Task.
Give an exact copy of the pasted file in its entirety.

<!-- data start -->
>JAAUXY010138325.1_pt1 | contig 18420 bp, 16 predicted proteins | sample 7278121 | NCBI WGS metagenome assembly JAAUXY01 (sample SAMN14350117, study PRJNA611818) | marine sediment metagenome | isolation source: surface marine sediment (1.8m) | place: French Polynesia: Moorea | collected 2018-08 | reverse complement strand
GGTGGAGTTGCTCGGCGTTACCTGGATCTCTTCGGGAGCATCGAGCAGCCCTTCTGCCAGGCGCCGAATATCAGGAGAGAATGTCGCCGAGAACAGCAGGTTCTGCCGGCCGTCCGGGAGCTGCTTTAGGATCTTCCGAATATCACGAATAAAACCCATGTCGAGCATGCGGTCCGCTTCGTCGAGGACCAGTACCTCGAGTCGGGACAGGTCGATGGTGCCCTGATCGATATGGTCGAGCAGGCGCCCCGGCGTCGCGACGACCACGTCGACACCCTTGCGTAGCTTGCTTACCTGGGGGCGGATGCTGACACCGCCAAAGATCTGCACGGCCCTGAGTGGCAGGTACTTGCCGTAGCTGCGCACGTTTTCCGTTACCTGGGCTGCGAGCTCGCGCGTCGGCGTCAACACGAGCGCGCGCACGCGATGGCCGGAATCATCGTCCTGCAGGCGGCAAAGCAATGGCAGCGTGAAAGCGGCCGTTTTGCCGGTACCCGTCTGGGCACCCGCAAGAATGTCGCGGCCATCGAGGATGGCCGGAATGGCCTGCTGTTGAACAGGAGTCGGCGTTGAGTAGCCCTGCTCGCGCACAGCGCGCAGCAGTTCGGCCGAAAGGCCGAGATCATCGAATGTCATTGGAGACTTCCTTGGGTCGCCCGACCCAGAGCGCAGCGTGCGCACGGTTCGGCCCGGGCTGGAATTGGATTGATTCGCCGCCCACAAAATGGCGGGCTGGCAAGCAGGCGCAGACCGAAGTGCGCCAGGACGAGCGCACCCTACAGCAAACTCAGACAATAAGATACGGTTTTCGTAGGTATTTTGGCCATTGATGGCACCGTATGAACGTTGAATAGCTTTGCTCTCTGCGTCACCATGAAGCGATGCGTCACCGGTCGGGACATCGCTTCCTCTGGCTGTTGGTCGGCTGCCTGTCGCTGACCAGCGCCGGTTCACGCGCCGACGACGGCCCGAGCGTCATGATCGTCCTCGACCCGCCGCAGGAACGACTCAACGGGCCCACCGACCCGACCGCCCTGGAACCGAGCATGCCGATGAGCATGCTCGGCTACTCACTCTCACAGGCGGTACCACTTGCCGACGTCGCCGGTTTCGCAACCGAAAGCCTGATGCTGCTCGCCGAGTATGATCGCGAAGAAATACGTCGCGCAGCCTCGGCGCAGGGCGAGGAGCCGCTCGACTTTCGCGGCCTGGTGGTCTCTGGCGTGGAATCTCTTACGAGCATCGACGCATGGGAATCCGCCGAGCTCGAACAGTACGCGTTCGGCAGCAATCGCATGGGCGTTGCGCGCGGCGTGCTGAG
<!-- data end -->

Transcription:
>JAAUXY010138325.1_pt1 | contig 18420 bp, 16 predicted proteins | sample 7278121 | NCBI WGS metagenome assembly JAAUXY01 (sample SAMN14350117, study PRJNA611818) | marine sediment metagenome | isolation source: surface marine sediment (1.8m) | place: French Polynesia: Moorea | collected 2018-08 | reverse complement strand
GGTGGAGTTGCTCGGCGTTACCTGGATCTCTTCGGGAGCATCGAGCAGCCCTTCTGCCAGGCGCCGAATATCAGGAGAGAATGTCGCCGAGAACAGCAGGTTCTGCCGGCCGTCCGGGAGCTGCTTTAGGATCTTCCGAATATCACGAATAAAACCCATGTCGAGCATGCGGTCCGCTTCGTCGAGGACCAGTACCTCGAGTCGGGACAGGTCGATGGTGCCCTGATCGATATGGTCGAGCAGGCGCCCCGGCGTCGCGACGACCACGTCGACACCCTTGCGTAGCTTGCTTACCTGGGGGCGGATGCTGACACCGCCAAAGATCTGCACGGCCCTGAGTGGCAGGTACTTGCCGTAGCTGCGCACGTTTTCCGTTACCTGGGCTGCGAGCTCGCGCGTCGGCGTCAACACGAGCGCGCGCACGCGATGGCCGGAATCATCGTCCTGCAGGCGGCAAAGCAATGGCAGCGTGAAAGCGGCCGTTTTGCCGGTACCCGTCTGGGCACCCGCAAGAATGTCGCGGCCATCGAGGATGGCCGGAATGGCCTGCTGTTGAACAGGAGTCGGCGTTGAGTAGCCCTGCTCGCGCACAGCGCGCAGCAGTTCGGCCGAAAGGCCGAGATCATCGAATGTCATTGGAGACTTCCTTGGGTCGCCCGACCCAGAGCGCAGCGTGCGCACGGTTCGGCCCGGGCTGGAATTGGATTGATTCGCCGCCCACAAAATGGCGGGCTGGCAAGCAGGCGCAGACCGAAGTGCGCCAGGACGAGCGCACCCTACAGCAAACTCAGACAATAAGATACGGTTTTCGTAGGTATTTTGGCCATTGATGGCACCGTATGAACGTTGAATAGCTTTGCTCTCTGCGTCACCATGAAGCGATGCGTCACCGGTCGGGACATCGCTTCCTCTGGCTGTTGGTCGGCTGCCTGTCGCTGACCAGCGCCGGTTCACGCGCCGACGACGGCCCGAGCGTCATGATCGTCCTCGACCCGCCGCAGGAACGACTCAACGGGCCCACCGACCCGACCGCCCTGGAACCGAGCATGCCGATGAGCATGCTCGGCTACTCACTCTCACAGGCGGTACCACTTGCCGACGTCGCCGGTTTCGCAACCGAAAGCCTGATGCTGCTCGCCGAGTATGATCGCGAAGAAATACGTCGCGCAGCCTCGGCGCAGGGCGAGGAGCCGCTCGACTTTCGCGGCCTGGTGGTCTCTGGCGTGGAATCTCTTACGAGCATCGACGCATGGGAATCCGCCGAGCTCGAACAGTACGCGTTCGGCAGCAATCGCATGGGCGTTGCGCGCGGCGTGCTGAG